Designing the Drive Train to your Products with the Highest Efficiency

How do we as mill builder size a drive train to your needs?  Well, depending on the roll forming or tube mill markets – we strive for different results.  If you are speaking about roll forming machines, we generally size the drive train for the maximum product (strip width and wall thickness) at the maximum line speed (generally 100 FPM).  We will size the total mill horsepower so the maximum product size will utilize 100% load from the motor at the motor’s base speed.  Base speed for a motor (AC or DC) is defined when the motor reaches maximum horsepower and maximum torque at the same time.  Below is a chart depicting this scenario (assuming a 100 HP motor, 1150 revolutions per minute or RPM base speed as an example).

Drive Train Efficiency Chart

Figure 1

As you can see, for the roll forming markets, this is predominantly the best method and most common practice.  Technically, the roll forming machines can go faster, whereby the motor is taken past base speed (commonly known as “overspeeding”).  An interesting thing happens once this action is performed (as the chart shows).  The horsepower stays constant while the torque begins to drop off.  Thus, if the roll former needed to go faster, it could do so but only on the lighter gauge products.  Typically, this is not necessary because there are many other limiting factors on the roll forming system that will limit speed.

This scenario is not so easy with the tube mill systems.  Various products, various yield strengths of materials and various speeds – all play into the drive train design and motor efficiency utilization.  However, the same scenario plays out – you want to gear the mill into the largest horsepower draw – that is typically, the largest OD, heaviest wall thickness and highest yield strength.  If you gear the mill so that the horsepower curve meets full potential at the base speed (where you need the most torque) on the largest product…you will be in a favorable position to allow your lighter products to go faster.  Consequently, the lighter products will pull less torque that matches the natural drop of the motor once it surpasses the designated base speed.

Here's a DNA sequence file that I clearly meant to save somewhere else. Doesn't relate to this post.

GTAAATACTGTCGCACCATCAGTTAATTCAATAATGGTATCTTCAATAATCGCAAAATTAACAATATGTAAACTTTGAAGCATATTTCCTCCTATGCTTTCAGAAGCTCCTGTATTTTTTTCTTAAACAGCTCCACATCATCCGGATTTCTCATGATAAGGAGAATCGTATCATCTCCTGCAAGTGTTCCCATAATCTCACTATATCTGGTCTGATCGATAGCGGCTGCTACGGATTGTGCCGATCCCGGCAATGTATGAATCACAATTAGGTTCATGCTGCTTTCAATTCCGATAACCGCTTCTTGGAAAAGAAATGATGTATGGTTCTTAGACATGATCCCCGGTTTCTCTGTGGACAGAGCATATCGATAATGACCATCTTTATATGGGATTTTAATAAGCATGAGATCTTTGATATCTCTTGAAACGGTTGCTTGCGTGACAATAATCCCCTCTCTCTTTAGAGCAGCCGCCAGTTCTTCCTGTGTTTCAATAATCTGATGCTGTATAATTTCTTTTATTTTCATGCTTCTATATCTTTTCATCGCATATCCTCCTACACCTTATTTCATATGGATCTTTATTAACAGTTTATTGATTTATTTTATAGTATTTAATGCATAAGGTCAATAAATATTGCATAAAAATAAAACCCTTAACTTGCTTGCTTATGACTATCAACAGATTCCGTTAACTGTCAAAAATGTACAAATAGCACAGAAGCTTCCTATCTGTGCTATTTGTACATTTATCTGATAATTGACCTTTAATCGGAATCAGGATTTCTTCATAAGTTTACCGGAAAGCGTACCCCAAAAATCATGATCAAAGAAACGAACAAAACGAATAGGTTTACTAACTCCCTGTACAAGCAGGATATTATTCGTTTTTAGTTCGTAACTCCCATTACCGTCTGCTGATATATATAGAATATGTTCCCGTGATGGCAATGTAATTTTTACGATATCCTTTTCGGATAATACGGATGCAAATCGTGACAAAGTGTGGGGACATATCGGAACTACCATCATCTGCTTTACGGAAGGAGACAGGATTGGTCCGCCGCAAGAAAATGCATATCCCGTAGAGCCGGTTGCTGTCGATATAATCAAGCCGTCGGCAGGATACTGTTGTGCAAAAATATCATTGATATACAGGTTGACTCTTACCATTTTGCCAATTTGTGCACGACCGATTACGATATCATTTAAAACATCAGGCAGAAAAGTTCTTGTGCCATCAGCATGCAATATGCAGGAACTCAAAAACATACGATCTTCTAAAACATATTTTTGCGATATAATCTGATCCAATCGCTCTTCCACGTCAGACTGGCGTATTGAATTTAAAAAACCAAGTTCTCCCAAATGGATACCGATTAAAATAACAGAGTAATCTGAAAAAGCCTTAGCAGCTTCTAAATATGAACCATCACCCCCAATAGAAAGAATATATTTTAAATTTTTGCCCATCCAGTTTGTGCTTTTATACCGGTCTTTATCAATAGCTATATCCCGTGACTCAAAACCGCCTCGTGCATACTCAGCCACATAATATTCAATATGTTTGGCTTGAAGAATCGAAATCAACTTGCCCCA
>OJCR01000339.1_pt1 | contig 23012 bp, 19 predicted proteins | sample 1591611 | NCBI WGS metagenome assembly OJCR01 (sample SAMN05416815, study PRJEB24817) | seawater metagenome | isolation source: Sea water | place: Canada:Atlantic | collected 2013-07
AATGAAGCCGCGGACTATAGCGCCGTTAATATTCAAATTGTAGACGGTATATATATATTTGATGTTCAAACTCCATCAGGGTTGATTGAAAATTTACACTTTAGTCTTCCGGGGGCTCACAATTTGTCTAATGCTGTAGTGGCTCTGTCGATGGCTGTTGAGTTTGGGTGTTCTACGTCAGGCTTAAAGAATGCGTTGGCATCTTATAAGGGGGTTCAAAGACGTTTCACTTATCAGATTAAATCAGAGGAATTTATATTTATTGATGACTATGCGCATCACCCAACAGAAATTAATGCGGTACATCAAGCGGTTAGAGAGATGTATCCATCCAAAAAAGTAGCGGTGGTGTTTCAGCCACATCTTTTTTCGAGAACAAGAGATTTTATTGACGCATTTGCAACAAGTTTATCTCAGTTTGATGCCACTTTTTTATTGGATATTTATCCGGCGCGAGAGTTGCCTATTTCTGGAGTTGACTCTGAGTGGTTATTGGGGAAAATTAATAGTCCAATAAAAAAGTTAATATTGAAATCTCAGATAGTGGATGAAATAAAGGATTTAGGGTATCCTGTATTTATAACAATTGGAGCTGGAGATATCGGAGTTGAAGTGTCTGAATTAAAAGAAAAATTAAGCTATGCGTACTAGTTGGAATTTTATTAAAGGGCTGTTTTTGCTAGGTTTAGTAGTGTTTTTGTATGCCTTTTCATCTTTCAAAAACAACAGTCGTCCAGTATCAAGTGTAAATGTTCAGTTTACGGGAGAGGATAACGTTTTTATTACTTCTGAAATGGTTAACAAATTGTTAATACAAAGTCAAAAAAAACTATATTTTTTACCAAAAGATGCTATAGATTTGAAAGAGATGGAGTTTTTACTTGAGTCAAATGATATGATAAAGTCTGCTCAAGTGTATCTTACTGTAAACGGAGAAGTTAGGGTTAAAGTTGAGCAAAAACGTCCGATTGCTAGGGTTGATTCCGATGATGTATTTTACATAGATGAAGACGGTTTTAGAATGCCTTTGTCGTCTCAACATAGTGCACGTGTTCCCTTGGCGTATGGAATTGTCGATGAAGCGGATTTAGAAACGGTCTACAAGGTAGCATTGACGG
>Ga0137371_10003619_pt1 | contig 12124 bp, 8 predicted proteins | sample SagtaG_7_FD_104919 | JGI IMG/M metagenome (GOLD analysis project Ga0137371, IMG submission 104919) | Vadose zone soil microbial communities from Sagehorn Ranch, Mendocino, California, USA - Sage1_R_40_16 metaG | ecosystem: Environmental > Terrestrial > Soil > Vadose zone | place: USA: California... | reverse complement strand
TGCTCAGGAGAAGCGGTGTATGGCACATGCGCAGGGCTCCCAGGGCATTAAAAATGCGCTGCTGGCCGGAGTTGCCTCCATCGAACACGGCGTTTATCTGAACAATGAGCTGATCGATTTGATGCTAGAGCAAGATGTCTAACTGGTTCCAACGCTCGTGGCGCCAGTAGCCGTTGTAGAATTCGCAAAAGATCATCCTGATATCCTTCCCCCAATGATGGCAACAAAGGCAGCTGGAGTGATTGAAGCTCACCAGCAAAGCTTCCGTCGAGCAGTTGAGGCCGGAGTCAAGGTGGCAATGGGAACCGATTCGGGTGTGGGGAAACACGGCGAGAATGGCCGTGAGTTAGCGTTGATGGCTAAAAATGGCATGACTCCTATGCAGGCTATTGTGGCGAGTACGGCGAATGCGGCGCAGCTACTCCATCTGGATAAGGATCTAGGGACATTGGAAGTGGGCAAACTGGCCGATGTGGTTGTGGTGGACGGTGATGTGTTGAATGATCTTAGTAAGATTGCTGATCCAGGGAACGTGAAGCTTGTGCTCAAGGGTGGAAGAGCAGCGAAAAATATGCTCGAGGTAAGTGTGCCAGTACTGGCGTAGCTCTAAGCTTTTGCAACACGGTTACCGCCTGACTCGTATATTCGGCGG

Most motors are designed around base speeds of 850, 1150 and 1750.  The top speeds are normally between 2000 and 2500 RPM.  Thus, motors that hit full horsepower at lower RPM’s will provide much higher torque than a motor that will hit full horsepower at higher RPM’s (see chart below for 100 HP @ 850 and 1750 RPM’s base speeds).

Drive Train Efficiency Chart 2

Figure 2


Drive Train Efficiency Chart 3

Figure 3

Studying these charts also hints at possibilities of eliminating “shift reducers”.  These types of reducers can often make difficult products run easier on older mills.

The difficult task is developing the equations that will correctly model the loads and yield required horsepower and torque.  Formtek has developed these equations through years of experience, experimentation and theoretical calculations.  We have the power to handle your application.


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